The term 'pseudohallucination' appears to have been introduced by Friedrich Wilhelm Hagen. Hagen published his 1868 book "Zur Theorie der Halluzination," to define them as "illusions or sensory errors".The term 'pseudohallucination' was then further explored by the Russian psychiatrist Victor Kandinsky (1849–1889). In his work "On Pseudohallucinations" (Russian: "О псевдогаллюцинациях" [o psevdogalljucinacijah]), he described his psychotic experience defining pseudohallucinations as "subjective perceptions similar to hallucinations, with respect to its character and vividness, but that differ from those because these do not have objective reality".The term is not widely used in the psychiatric and medical fields, as it is considered ambiguous; the term nonpsychotic hallucination is preferred. Pseudohallucinations, then, are more likely to happen with a hallucinogenic drug. But "the current understanding of pseudohallucinations is mostly based on the work of Karl Jaspers".A further distinction is sometimes made between pseudohallucinations and parahallucinations, the latter being a result of damage to the peripheral nervous system.They are considered a possible symptom of conversion disorder in DSM-IV (2000). In DSM-5 (2013), this definition has been removed. Also, pseudohallucinations can occur in people with visual/hearing loss, with the typical such type being Charles Bonnet syndrome.Railway spine
Railway spine was a nineteenth-century diagnosis for the post-traumatic symptoms of passengers involved in railroad accidents.
The first full length medical study of the condition was John Eric Erichsen's classic book, On Railway and Other Injuries of the Nervous System. For this reason, railway spine is often known as Erichsen's disease.
Railway collisions were a frequent occurrence in the early 19th century. Exacerbating the problem was the fact that railway cars were flimsy, wooden structures with no protection for the occupants.
Soon a group of people started coming forward who claimed that they had been injured in train crashes, but had no obvious evidence of injury. The railroads rejected these claims as fake.
The nature of symptoms caused by "railway spine" was hotly debated in the late 19th century, notably at the meetings of the (Austrian) Imperial Society of Physicians in Vienna, 1886. Germany's leading neurologist, Hermann Oppenheim, claimed that all railway spine symptoms were due to physical damage to the spine or brain, whereas French and British scholars, notably Jean-Martin Charcot and Herbert Page, insisted that some symptoms could be caused by hysteria (now known as conversion disorder).Erichsen observed that those most likely to be injured in a railway crash were those sitting with their backs to the acceleration. This is the same injury mechanism found in whiplash. As with automobile accidents, railway and airplane accidents are now known to cause posttraumatic stress disorder (PTSD) and other psychosomatic symptoms in addition to physical trauma.Somatic symptom disorder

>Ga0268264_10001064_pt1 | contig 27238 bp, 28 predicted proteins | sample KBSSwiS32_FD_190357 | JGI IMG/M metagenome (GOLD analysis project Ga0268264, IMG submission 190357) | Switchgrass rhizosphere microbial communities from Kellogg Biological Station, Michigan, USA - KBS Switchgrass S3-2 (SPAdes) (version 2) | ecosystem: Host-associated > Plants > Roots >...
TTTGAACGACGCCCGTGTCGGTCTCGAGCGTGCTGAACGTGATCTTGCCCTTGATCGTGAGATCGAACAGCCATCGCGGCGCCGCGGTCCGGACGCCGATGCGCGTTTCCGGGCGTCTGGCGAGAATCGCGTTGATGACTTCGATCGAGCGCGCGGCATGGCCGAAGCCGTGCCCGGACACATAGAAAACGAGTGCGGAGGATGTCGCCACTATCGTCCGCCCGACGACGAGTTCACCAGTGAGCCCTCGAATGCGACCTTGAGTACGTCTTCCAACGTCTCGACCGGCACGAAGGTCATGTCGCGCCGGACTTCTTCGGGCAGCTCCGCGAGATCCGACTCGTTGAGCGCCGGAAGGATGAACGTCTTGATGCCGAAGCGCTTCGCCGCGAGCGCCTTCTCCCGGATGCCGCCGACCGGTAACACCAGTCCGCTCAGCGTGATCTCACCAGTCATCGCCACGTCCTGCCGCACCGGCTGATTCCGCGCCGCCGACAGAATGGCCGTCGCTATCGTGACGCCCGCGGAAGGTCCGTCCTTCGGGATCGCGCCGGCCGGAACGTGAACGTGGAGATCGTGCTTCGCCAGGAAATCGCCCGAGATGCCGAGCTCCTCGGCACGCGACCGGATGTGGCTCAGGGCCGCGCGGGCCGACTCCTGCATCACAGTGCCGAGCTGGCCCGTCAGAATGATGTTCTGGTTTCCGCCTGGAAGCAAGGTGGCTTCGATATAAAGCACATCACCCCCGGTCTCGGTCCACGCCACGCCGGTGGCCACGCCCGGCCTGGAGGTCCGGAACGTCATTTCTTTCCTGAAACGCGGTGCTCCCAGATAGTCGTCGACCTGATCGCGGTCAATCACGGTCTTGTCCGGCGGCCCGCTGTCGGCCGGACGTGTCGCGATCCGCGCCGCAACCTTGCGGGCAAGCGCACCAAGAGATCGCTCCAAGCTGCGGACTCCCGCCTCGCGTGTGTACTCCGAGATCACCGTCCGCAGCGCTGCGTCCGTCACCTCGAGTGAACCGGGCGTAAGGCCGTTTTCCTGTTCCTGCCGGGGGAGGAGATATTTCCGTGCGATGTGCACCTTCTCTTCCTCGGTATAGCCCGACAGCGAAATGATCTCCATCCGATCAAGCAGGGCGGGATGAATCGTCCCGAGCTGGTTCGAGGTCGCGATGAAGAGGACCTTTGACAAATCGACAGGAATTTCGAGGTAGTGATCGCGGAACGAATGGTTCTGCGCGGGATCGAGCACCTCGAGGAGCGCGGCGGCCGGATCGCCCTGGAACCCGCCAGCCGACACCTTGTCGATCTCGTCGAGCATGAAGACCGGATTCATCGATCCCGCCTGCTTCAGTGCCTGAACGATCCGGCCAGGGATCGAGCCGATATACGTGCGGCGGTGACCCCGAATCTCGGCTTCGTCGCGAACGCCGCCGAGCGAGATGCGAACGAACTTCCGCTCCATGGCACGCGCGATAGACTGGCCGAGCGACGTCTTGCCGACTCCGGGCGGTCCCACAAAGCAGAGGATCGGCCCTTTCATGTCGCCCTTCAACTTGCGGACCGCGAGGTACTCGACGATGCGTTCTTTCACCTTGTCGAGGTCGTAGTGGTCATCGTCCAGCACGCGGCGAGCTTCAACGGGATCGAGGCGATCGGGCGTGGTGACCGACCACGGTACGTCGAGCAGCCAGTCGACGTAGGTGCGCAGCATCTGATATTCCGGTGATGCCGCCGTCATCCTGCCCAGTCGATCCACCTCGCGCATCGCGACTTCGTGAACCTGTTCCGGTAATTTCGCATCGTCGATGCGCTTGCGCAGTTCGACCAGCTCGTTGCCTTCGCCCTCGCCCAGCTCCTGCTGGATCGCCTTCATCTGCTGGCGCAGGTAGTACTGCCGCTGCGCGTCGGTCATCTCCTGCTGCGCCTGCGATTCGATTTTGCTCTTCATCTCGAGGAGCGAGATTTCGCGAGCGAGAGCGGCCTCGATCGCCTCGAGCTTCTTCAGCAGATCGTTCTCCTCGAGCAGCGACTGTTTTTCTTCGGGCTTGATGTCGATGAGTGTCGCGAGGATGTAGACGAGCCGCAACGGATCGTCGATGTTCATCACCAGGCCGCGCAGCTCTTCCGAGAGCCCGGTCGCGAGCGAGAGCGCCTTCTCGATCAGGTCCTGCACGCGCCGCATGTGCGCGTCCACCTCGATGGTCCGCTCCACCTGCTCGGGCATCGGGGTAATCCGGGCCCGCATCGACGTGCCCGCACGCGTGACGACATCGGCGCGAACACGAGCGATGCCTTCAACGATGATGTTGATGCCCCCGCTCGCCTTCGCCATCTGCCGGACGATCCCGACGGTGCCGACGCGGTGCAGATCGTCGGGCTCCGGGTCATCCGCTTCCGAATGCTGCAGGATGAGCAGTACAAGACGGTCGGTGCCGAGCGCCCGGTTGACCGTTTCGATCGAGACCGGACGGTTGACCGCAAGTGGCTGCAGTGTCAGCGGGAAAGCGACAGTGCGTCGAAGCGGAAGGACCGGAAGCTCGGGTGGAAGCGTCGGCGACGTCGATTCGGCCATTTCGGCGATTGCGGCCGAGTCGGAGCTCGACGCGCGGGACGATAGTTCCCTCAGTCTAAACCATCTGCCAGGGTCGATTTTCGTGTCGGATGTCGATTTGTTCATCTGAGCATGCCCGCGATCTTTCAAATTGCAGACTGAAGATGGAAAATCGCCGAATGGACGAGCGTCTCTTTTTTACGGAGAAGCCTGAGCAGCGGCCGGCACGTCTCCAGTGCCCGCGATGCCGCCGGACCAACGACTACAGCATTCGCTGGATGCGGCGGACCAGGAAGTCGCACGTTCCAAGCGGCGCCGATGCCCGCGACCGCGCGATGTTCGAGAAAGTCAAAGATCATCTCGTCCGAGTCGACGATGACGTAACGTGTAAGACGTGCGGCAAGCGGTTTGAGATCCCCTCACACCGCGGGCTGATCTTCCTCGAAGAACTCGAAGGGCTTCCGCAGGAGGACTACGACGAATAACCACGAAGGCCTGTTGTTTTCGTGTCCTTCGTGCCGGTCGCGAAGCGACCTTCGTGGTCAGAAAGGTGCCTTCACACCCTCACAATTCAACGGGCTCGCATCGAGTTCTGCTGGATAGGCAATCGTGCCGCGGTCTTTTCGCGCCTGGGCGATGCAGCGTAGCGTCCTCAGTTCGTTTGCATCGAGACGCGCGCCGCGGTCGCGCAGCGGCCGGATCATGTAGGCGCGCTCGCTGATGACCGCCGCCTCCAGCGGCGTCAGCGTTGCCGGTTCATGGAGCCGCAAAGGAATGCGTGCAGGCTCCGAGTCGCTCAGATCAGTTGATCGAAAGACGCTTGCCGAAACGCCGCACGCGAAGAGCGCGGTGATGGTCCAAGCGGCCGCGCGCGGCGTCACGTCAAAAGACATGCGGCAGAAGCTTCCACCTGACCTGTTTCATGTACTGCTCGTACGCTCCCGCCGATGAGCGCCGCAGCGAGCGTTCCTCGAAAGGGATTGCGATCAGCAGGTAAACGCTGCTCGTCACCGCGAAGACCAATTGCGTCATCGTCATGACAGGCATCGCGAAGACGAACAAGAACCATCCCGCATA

A somatic symptom disorder, formerly known as a somatoform disorder, is any mental disorder which manifests as physical symptoms that suggest illness or injury, but which cannot be explained fully by a general medical condition or by the direct effect of a substance, and are not attributable to another mental disorder (e.g., panic disorder). Somatic symptom disorders, as a group, are included in a number of diagnostic schemes of mental illness, including the Diagnostic and Statistical Manual of Mental Disorders. (Before DSM-5 this disorder was split into somatization disorder and undifferentiated somatoform disorder.)
In people who have been diagnosed with a somatic symptom disorder, medical test results are either normal or do not explain the person's symptoms, and history and physical examination do not indicate the presence of a known medical condition that could cause them, though the DSM-5 cautions that this alone is not sufficient for diagnosis. The patient must also be excessively worried about their symptoms, and this worry must be judged to be out of proportion to the severity of the physical complaints themselves. A diagnosis of somatic symptom disorder requires that the subject have recurring somatic complaints for at least six months.Symptoms are sometimes similar to those of other illnesses and may last for years. Usually, the symptoms begin appearing during adolescence, and patients are diagnosed before the age of 30 years. Symptoms may occur across cultures and gender. Other common symptoms include anxiety and depression. However, since anxiety and depression are also very common in persons with confirmed medical illnesses, it remains possible that such symptoms are a consequence of the physical impairment, rather than a cause. Somatic symptom disorders are not the result of conscious malingering (fabricating or exaggerating symptoms for secondary motives) or factitious disorders (deliberately producing, feigning, or exaggerating symptoms). Somatic symptom disorder is difficult to diagnose and treat. Some advocates of the diagnosis believe this is because proper diagnosis and treatment requires psychiatrists to work with neurologists on patients with this disorder.Temporary blindness
Temporary blindness, a type of non-permanent vision loss, may refer to:
Amaurosis fugax, or fleeting blindness
Conversion disorder, formerly called hysterical blindness
Flash blindness, caused by exposure to high-intensity light.